Apprentices: Building blocks for the future
Hartlepool-based construction company Brickwork Services Limited is bucking the national trend by taking on 60 bricklaying apprentices in an innovative new venture. Brian Hanson explains all.
Brickwork Services Limited (BWS) is a major supplier of bricklayers in the Northeast and works with all of the major primary construction companies in the local area.
As Steve Willis, CEO of Brickwork Services, points out: “The construction industry has suffered an acute shortage of qualified bricklayers in recent years and this has been primarily due to a lack of apprentices coming into the industry over the last decade.”
BWS has partnered with longestablished training provider Northern Construction Training (NCT) and Hartlepool-based health and safety consultancy Pro Active Safety Ltd to foster the growth in apprentices for the sector.
NCT is based in Newcastle and has been successfully training 100-120 construction apprentices each year for the last six years. Pro Active Safety has built a strong local reputation, offering northeast-based companies advice and guidance on health and safety-related issues.
The partnership began in late 2014, when NCT approached BWS to see if it could offer 10 of NCT’s Newcastle-based apprentices work placements, which meant the individuals could complete their apprenticeships. In December of that year, Pro Active Safety health and safety officers inducted the apprentices before placing them on a construction site in Newcastle and South Shields.
Since then, all of the apprentices have been regularly monitored on site by qualified NVQ assessors, and have received on-going health and safety training from BWS site supervisors, which involves weekly health and safety toolbox talks and site-specific training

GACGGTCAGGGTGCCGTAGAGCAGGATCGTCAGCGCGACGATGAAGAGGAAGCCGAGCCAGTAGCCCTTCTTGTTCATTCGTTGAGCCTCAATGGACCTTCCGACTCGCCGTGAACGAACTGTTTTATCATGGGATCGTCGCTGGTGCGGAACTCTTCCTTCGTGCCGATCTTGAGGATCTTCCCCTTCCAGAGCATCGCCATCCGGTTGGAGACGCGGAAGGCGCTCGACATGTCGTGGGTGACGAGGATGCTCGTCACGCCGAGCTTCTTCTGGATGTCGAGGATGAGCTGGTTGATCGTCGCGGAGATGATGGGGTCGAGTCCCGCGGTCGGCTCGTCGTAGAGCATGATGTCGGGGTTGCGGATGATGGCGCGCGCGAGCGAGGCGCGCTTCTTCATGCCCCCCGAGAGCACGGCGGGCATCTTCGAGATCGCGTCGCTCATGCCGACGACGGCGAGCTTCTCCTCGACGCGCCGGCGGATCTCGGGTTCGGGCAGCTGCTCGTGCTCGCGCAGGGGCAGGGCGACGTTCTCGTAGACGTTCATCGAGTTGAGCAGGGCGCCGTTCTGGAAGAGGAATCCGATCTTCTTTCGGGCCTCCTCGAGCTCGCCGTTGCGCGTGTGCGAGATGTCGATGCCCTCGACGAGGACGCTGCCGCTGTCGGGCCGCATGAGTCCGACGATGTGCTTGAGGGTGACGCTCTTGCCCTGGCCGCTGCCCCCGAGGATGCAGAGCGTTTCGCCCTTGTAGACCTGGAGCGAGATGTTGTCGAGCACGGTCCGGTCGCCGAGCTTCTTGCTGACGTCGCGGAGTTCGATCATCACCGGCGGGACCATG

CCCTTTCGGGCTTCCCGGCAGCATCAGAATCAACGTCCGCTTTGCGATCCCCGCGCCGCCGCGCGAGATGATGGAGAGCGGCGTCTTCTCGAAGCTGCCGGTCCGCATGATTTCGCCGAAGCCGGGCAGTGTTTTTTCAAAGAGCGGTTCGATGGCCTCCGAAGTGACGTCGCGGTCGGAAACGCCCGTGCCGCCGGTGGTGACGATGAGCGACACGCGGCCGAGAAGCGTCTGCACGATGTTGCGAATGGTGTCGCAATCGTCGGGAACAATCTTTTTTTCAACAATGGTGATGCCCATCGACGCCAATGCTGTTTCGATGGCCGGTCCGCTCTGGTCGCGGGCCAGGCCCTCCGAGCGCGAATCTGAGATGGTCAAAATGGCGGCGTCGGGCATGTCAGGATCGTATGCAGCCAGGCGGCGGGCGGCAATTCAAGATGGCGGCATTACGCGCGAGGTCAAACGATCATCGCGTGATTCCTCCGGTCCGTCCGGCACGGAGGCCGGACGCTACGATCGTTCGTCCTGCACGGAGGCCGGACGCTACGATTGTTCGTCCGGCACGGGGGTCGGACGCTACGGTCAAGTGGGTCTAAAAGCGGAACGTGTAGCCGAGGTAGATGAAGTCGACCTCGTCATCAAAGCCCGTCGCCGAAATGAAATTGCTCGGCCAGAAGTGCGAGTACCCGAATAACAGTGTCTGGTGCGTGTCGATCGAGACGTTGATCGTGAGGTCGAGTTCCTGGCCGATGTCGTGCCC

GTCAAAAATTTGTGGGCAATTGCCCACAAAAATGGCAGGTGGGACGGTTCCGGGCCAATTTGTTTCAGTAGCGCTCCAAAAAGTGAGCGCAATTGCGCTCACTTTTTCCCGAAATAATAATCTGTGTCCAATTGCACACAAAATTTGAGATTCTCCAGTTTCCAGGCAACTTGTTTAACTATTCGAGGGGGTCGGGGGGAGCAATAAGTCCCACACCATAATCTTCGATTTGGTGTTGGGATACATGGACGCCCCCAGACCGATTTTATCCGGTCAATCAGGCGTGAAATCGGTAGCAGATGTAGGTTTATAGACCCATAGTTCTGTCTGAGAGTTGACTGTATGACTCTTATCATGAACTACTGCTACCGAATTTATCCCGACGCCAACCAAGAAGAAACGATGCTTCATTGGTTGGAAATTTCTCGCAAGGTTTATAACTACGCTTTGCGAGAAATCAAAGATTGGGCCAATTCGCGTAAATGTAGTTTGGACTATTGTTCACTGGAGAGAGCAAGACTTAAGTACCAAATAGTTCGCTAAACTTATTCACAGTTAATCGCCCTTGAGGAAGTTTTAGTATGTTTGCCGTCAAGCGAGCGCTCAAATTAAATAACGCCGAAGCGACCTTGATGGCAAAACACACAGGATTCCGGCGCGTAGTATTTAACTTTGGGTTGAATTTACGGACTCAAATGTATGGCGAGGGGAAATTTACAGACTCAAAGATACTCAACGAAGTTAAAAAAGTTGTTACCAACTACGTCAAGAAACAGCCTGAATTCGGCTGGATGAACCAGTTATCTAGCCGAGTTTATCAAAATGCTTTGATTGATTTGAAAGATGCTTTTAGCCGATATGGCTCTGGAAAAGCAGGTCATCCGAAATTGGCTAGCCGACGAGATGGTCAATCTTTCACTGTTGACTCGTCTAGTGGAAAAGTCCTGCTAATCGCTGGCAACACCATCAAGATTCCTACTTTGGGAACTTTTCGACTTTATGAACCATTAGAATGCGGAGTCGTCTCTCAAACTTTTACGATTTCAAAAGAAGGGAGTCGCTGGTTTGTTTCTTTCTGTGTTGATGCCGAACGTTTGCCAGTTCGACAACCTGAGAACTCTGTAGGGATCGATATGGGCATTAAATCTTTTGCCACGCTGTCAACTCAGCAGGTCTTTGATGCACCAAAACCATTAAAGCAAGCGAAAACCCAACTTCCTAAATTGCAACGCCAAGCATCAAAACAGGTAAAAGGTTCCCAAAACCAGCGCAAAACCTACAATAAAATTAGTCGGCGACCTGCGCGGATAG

For instance, on the Newcastle site BWS bricklayers had to be trained in the use of powder-actuated tools to fix ties to steelwork; the apprentices attended the training and received a certificate of competence to add to their NVQ portfolios.
The success of the joint venture has prompted BWS to plan for the future and it is offering eight apprentices full-time employment once they complete the programme later this year.
Rob Morton, operations director at NCT, said: “It’s been fantastic working with BWS over the last year. The company shows so much commitment to training apprentices, it’s like a breath of fresh air to the industry.”
In recent months, the partners have decided to expand the scheme to cover a BWS site in the Tees Valley area. After months of searching, a suitable location was found and a team of workmen was given the task of renovating a disused factory in Hartlepool.
“Location was very important. We wanted the centre to be close to bus and train routes so we could accept applications from not only Hartlepool but also the surrounding areas,” said Mr Willis.
After only six weeks, the newly refurbished training centre opened its doors in July 2015, offering an eight-week traineeship in bricklaying. Traineeships are designed to prepare young people aged between 16 and 18 for their future careers by helping them to become ‘work ready’.
Social media and local youth support groups were used to advertise for suitable students. However, other campaigns were also used. One that involved placing posters in local fast food outlets proved to be particularly successful, with 90 young people coming through the doors on the first morning.